Mental health experts say a new tougher New York state gun control law might interfere with treatment of potentially dangerous people and even discourage them from seeking help.
The law would require therapists, doctors, nurses and social workers to tell government authorities if they believe a patient is likely to harm himself or others. That could lead to revoking the patient's gun permit and seizing any guns. (source)
New laws tend to have unintended consequences worse than the conditions or situations they are intended to remedy. The hysteria over the Sandy Hook Elementary School massacre has such strange bedfellows as the NRA and some of the most liberal Democrats calling for psychological or psychiatric evaluations of potential gun owners.
Question: Does the state have enough of an interest to require a breach of the privacy normally holding between a patient and his clinician making the state an invisible presence in the conference room?
Question: Might more mayhem be prevented by letting clinicians do their job rather than imposing requirements on them.?
Question: Might imposing a reporting requirement on clinicians expose them to homicidal danger once the client realizes that his counselor has breached the shell of confidentiality holding between them?
Question: Given the ambiguities holding between what clients talk about and what they might actually do might a reporting requirement expose clinicians to needless criminal and civil sanctions if their best guess turns out to be wrong and a client they thought safe did something horrendous? The point is, it's a lot easier to judge how dangerous a patient was in retrospect and hold a clinician responsible.
Alcohol here in the US is seen like pot might be seen in the UK. Some people do it, but it's not considered to be a very adult thing to do. I found the difference in alcohol perception here quite startling at first. (Beer is slightly more acceptable, but it is so watered down to what we are used to, it's practically Shandy without the lemonade flavour)
But when you come to realise that the USA is a heavily car-dependent country, because of distances, subsidised fuel prices and a lack of public transport, you can see that drunk driving (DUI=Driving Under the Influence) is considered an abomination. Without drastic repercussions in the penal code as well as peer pressure, and with such a total dependency on cars, disaster is almost inevitable. You can drive a car at sixteen in some states, whereas you must be 21 years old in any state, to drink alcohol - this includes a glass of wine with dinner at home.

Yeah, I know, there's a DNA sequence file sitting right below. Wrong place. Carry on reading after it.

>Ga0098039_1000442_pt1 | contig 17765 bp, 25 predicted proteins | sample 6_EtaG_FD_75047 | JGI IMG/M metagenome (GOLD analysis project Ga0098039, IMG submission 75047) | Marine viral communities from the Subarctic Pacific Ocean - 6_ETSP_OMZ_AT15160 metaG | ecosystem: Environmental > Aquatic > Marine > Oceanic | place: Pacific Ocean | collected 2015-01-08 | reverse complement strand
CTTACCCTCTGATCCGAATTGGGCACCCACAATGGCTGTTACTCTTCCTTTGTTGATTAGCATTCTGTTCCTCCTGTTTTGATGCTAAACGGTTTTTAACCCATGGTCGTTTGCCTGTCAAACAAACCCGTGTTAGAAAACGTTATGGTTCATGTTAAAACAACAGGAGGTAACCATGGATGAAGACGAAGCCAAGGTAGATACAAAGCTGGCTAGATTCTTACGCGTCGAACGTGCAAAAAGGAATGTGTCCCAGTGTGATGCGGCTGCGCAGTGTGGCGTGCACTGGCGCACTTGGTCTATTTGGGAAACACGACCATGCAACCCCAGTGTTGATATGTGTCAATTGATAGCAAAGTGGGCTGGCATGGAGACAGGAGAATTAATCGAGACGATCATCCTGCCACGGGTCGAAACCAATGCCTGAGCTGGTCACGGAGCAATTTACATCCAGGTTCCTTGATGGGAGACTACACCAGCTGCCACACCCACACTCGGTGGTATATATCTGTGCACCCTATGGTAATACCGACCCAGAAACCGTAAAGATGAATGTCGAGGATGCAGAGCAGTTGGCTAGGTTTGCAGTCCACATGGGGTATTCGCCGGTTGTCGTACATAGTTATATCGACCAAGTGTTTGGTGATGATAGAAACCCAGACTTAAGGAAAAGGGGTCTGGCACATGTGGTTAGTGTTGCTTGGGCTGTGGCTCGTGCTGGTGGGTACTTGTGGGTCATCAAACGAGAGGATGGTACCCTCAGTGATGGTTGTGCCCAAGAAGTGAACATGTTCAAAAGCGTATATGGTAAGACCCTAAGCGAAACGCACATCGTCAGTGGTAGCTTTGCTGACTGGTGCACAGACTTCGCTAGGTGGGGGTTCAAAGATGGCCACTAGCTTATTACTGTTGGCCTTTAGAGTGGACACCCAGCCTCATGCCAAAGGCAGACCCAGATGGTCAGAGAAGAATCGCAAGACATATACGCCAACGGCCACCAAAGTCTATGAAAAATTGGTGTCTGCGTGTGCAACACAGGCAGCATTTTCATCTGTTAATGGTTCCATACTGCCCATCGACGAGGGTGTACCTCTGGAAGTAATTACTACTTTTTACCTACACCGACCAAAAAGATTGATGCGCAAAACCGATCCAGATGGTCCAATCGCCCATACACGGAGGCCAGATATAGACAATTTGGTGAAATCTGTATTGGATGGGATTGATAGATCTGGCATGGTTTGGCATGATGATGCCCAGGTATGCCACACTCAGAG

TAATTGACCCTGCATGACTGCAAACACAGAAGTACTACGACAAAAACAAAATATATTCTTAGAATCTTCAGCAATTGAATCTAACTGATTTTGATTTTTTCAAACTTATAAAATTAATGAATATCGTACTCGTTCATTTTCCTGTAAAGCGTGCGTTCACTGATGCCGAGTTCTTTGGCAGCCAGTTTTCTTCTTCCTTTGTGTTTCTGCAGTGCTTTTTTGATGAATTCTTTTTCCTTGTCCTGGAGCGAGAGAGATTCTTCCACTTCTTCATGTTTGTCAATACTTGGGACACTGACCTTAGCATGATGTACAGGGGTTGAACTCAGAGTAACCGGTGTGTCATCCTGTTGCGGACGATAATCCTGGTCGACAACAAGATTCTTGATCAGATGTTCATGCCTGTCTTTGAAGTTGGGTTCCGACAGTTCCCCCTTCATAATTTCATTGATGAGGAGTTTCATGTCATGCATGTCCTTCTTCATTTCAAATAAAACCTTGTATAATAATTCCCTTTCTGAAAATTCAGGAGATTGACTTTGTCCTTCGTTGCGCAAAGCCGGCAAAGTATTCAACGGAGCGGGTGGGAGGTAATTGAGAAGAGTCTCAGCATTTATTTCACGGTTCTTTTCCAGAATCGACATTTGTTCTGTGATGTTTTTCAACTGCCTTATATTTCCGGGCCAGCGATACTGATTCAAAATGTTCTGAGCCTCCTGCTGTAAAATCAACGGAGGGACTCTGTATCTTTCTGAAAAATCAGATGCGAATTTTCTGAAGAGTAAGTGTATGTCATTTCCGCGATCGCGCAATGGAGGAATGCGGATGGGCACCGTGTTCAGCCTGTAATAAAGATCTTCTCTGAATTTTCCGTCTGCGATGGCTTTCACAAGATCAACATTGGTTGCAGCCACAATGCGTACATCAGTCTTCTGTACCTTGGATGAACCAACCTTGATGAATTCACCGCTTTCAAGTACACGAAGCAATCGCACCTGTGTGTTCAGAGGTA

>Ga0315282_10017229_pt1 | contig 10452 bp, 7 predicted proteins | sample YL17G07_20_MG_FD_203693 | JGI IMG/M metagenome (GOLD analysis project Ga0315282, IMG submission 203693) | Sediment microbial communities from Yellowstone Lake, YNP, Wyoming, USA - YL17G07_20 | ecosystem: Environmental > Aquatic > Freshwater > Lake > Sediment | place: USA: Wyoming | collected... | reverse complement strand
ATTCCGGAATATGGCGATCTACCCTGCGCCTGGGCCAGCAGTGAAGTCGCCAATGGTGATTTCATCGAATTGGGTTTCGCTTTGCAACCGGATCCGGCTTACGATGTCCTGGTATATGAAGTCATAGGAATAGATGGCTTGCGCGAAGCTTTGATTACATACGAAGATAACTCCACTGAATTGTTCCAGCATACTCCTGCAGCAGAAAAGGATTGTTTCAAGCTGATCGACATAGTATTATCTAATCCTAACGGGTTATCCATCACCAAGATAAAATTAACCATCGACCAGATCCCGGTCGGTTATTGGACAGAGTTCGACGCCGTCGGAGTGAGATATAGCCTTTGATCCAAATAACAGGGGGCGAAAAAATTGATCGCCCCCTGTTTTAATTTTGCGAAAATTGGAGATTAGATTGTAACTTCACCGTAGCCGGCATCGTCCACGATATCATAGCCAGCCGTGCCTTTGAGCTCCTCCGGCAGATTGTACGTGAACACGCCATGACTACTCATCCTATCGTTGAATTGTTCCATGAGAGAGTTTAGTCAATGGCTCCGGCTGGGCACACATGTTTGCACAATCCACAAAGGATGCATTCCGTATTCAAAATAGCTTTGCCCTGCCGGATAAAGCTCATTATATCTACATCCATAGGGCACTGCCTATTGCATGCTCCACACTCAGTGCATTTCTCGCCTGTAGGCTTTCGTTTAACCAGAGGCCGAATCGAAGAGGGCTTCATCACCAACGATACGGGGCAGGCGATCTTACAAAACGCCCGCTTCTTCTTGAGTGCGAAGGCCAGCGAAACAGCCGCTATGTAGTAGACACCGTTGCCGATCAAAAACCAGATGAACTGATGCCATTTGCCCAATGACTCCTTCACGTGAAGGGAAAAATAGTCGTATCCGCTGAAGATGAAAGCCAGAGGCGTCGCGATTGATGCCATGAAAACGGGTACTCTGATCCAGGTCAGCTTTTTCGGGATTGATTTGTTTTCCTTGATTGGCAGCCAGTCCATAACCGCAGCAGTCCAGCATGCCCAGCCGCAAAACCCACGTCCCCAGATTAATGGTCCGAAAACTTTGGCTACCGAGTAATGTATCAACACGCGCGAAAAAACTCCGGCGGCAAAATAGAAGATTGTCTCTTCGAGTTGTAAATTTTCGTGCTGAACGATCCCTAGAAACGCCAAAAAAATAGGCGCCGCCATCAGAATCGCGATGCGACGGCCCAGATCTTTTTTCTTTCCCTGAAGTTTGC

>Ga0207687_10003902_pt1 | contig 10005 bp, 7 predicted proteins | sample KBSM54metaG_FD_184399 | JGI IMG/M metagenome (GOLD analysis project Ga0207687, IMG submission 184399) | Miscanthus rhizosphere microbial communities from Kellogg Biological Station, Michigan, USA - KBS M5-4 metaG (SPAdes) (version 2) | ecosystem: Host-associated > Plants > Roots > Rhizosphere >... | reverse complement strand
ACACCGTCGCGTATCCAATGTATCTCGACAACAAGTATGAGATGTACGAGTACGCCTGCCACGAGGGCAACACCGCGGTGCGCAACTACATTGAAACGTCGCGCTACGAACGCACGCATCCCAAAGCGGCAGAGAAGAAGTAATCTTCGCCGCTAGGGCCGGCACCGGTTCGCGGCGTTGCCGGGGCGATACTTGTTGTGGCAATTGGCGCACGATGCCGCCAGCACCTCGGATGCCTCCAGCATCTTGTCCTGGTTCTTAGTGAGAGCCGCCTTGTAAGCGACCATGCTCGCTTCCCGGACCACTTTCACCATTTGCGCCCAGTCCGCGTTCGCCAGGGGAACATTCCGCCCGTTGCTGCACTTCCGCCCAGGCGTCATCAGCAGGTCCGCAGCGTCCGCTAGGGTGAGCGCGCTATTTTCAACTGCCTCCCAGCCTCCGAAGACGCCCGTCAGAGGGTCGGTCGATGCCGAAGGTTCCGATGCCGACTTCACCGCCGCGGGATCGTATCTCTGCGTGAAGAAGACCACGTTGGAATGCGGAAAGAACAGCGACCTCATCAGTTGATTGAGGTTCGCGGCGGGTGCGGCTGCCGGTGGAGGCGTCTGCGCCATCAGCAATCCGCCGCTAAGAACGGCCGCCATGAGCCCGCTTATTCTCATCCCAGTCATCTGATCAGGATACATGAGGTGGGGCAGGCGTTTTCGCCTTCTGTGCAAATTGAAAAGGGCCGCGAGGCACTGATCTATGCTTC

Interestingly, you can see from Unseen's comment that alcohol=traffic deaths, although earlier he was comparing alcoholics to pedophiles. It is very much a mindset in the US that if you drink regularly, you are an alcoholic.
In the UK and the rest of Europe, the two are very separate. Most people drink alcohol regularly, and most people are not alcoholics. Here in the US, they are practically synonymous.
Strega, I think most of us Americans are wondering if you've ever really spent much time in the U.S. as you claim.
Alcohol here in the US is seen like pot might be seen in the UK. Some people do it, but it's not considered to be a very adult thing to do.
Not an adult thing to do? What? We leave it to the kids? Personally, I don't know many teatotalers.
"alcohol=traffic deaths" was not meant as an actual equation. Just that a lot of traffic deaths are alcohol-related.
Americans, as a rule DO NOT equate any alcohol drinking with alcoholism. That is just absurd.
I just deleted a long response because I have just absorbed the fact that you think you speak for most Americans. That's just too ridiculous for words.
I don't speak for ALL AMERICANS but you painted a picture of a fairly small minority of Americans as though they were the majority.
The real reason you deleted it was in anticipation of all guffaws your post would have gotten. Don't believe me? Post it again!
Psychic, too? My goodness.
Here you go, simply because I'm happy to cheer up those people who might like a chuckle. I laugh at myself quite comfortably, and it really isn't a problem for me.
Is boiling water hot? Yes. Is boiling water hot compared to molten lava? No. You have to be aware of both items being compared before the comparison has significance.
In the UK, pot smoking is reasonably widespread. Adults do it. However, it isn't something you'd do with your boss, for example.